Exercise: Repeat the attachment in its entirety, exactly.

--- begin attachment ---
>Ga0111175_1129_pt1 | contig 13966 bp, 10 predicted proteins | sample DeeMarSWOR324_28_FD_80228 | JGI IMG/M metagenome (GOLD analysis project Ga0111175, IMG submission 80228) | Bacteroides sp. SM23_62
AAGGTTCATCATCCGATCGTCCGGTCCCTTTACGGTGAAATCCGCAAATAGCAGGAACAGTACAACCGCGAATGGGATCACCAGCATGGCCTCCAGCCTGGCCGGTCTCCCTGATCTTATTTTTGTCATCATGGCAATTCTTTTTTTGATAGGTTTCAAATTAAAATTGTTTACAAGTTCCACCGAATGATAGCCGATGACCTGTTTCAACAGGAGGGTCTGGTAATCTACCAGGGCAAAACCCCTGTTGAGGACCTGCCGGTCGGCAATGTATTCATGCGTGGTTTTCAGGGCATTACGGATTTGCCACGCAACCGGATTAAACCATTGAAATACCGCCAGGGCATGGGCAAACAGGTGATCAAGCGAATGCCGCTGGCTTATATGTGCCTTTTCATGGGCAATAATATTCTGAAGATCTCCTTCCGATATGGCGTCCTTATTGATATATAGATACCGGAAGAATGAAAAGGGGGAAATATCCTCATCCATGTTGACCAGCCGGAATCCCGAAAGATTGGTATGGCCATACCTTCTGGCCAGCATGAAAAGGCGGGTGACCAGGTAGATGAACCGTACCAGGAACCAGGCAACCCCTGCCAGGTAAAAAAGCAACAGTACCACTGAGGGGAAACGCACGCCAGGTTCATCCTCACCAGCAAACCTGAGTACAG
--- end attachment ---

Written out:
>Ga0111175_1129_pt1 | contig 13966 bp, 10 predicted proteins | sample DeeMarSWOR324_28_FD_80228 | JGI IMG/M metagenome (GOLD analysis project Ga0111175, IMG submission 80228) | Bacteroides sp. SM23_62
AAGGTTCATCATCCGATCGTCCGGTCCCTTTACGGTGAAATCCGCAAATAGCAGGAACAGTACAACCGCGAATGGGATCACCAGCATGGCCTCCAGCCTGGCCGGTCTCCCTGATCTTATTTTTGTCATCATGGCAATTCTTTTTTTGATAGGTTTCAAATTAAAATTGTTTACAAGTTCCACCGAATGATAGCCGATGACCTGTTTCAACAGGAGGGTCTGGTAATCTACCAGGGCAAAACCCCTGTTGAGGACCTGCCGGTCGGCAATGTATTCATGCGTGGTTTTCAGGGCATTACGGATTTGCCACGCAACCGGATTAAACCATTGAAATACCGCCAGGGCATGGGCAAACAGGTGATCAAGCGAATGCCGCTGGCTTATATGTGCCTTTTCATGGGCAATAATATTCTGAAGATCTCCTTCCGATATGGCGTCCTTATTGATATATAGATACCGGAAGAATGAAAAGGGGGAAATATCCTCATCCATGTTGACCAGCCGGAATCCCGAAAGATTGGTATGGCCATACCTTCTGGCCAGCATGAAAAGGCGGGTGACCAGGTAGATGAACCGTACCAGGAACCAGGCAACCCCTGCCAGGTAAAAAAGCAACAGTACCACTGAGGGGAAACGCACGCCAGGTTCATCCTCACCAGCAAACCTGAGTACAG